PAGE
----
SW24 getting positive response to 'no long-term contracts'
NEW YORK—SecureWatch 24’s promotion of residential monitoring with no long-term contracts has raised eyebrows in the alarm industry, but consumer response has exceeded the company’s expectations since an ad launch on Jan. 2, according to Executive Vice President Jay Stuck.
A 1-minute television ad has been airing on ABC, CBS, NBC and about 40 cable channels in the metro New York area, said Stuck, who is also chief marketing officer for SW24. He said the positive response backs research conducted by the company, which specializes in property surveillance and facilities management.
“We’ve seen our Internet traffic spike to a huge degree, as well as the call-ins to the 800 number,” Stuck told Security Systems News. “I think it just underscores that there is pent-up demand for a new [business] model. I think there is a tipping point, and I think people are getting tired of the traditional model where they’re locked into long-term contracts.”
Stuck declined to provide statistics detailing the response to the ad campaign, saying the information was proprietary. But he said the ads have generated “a very good call-to-lead ratio and a great lead-to-appointment ratio.”
With SW24’s new initiative, customers own their security equipment and also pay upfront to cover installation costs. Monitoring is provided on a month-to-month basis instead of using the 36- or 60-month contracts that have defined the industry, Stuck said.
SW24 is offering residential packages for $699, $999 and $1,299 that include Interlogix Simon XT and XTi panels, with Alarm.com communications and interactive services, according to a company statement. The monitoring fees are “highly competitive,” Stuck said, and leasing is available for customers who prefer not to own the equipment.
“We’re finding most of our customers are opting for the upfront payment and the convenience of no long-term contract,” he said. “Frankly, we thought the take rate on the lease was going to be a lot higher than it actually is.”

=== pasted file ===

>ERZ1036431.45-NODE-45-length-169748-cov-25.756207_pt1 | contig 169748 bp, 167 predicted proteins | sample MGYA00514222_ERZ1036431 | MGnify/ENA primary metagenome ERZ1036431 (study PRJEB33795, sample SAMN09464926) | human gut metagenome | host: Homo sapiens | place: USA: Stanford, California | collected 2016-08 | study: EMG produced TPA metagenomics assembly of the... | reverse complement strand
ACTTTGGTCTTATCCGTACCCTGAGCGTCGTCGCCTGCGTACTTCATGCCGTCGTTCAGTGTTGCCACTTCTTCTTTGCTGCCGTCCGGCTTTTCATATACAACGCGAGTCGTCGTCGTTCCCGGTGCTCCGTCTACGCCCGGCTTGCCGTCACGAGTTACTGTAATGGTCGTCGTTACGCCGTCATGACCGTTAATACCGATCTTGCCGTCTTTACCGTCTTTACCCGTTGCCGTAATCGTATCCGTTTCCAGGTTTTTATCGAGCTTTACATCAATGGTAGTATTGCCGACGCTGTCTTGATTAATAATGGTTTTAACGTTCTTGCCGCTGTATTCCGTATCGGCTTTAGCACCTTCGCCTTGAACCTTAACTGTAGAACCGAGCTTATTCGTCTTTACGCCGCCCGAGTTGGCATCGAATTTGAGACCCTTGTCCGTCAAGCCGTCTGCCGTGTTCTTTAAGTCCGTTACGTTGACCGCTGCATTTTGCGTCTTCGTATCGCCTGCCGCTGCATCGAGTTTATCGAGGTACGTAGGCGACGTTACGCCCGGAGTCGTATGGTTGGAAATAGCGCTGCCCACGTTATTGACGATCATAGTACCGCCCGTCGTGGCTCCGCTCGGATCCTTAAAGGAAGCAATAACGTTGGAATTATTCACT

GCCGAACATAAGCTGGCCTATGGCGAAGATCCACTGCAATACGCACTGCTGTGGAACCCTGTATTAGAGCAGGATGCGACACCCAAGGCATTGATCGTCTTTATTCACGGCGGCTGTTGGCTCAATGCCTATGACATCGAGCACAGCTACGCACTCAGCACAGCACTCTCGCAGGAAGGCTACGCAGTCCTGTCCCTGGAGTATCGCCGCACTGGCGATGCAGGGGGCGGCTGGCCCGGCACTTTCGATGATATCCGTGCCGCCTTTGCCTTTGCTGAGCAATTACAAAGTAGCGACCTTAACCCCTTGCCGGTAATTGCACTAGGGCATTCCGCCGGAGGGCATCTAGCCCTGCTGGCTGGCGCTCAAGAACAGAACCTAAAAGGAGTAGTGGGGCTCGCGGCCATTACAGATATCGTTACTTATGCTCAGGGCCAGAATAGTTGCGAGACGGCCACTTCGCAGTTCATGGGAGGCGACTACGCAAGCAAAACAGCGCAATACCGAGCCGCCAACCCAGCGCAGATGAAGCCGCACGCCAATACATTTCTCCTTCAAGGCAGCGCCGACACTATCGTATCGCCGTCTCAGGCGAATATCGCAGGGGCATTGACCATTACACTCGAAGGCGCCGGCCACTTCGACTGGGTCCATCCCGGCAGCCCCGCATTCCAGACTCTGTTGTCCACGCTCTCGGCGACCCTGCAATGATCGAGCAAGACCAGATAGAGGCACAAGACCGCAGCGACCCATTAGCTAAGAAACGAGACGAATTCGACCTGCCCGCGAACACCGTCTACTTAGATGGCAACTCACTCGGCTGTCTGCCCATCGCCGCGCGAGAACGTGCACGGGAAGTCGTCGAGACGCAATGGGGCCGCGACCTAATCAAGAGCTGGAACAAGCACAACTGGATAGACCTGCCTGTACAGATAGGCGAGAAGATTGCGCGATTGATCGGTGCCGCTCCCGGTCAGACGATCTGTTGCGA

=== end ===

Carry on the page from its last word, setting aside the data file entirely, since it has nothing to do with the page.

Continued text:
Stuck said the alarm industry is taking a wait-and-see approach on the new sales initiative, adding that there is “great interest as to whether or not it succeeds.”
“I talked to a number of colleagues in the industry prior to [the ad] going on the air, and to a person they said, ‘We kind of get it, but we don’t. We don’t quite understand what you’re trying to do here. Don’t you understand that you’re destroying the traditional value of a residential contract that generally lasts three to five years?’ I said, ‘We don’t see this as destroying the value at all. As a matter of fact, we think we’re rewriting the model,’” he said.
Henry Edmonds, president of The Edmonds Group, a St. Louis-based specialty investment bank that focuses on recurring-revenue businesses, said the number of customers willing to make the initial investment likely would represent a small part of the market.
“Residential alarm monitoring is a big market, so there are undoubtedly some people who would be interested in the trade-off of paying more money upfront and not having any kind of long-term commitment,” he said. “But I think that model is less attractive for the majority of customers.”
Edmonds said the initial cost of the residential packages provides SW24 with “a good credit screen” that could pay dividends when it comes to attrition.
“For those customers willing to pay that amount upfront, if [the company] has a monthly monitoring fee that is very competitive, then I would expect their attrition level would be at or better than the industry average,” he said.
Stuck said SW24’s research showed that customers want freedom and flexibility when it comes to home security, and eliminating the need for a long-term monitoring contract provides that. He also said the company believes it can retain customers for 36 months and beyond without having to lock them in.
“There is a lot more stickiness to that kind of customer, because if they’re willing to make the kind of investment that we’re asking them to make upfront, it means there is a commitment to having a monitored system and also an interest in the technology,” he said.
Stuck said the ad was expected to run through the end of January. Given the positive response, he said it might be repeated and expanded to other areas outside metro New York.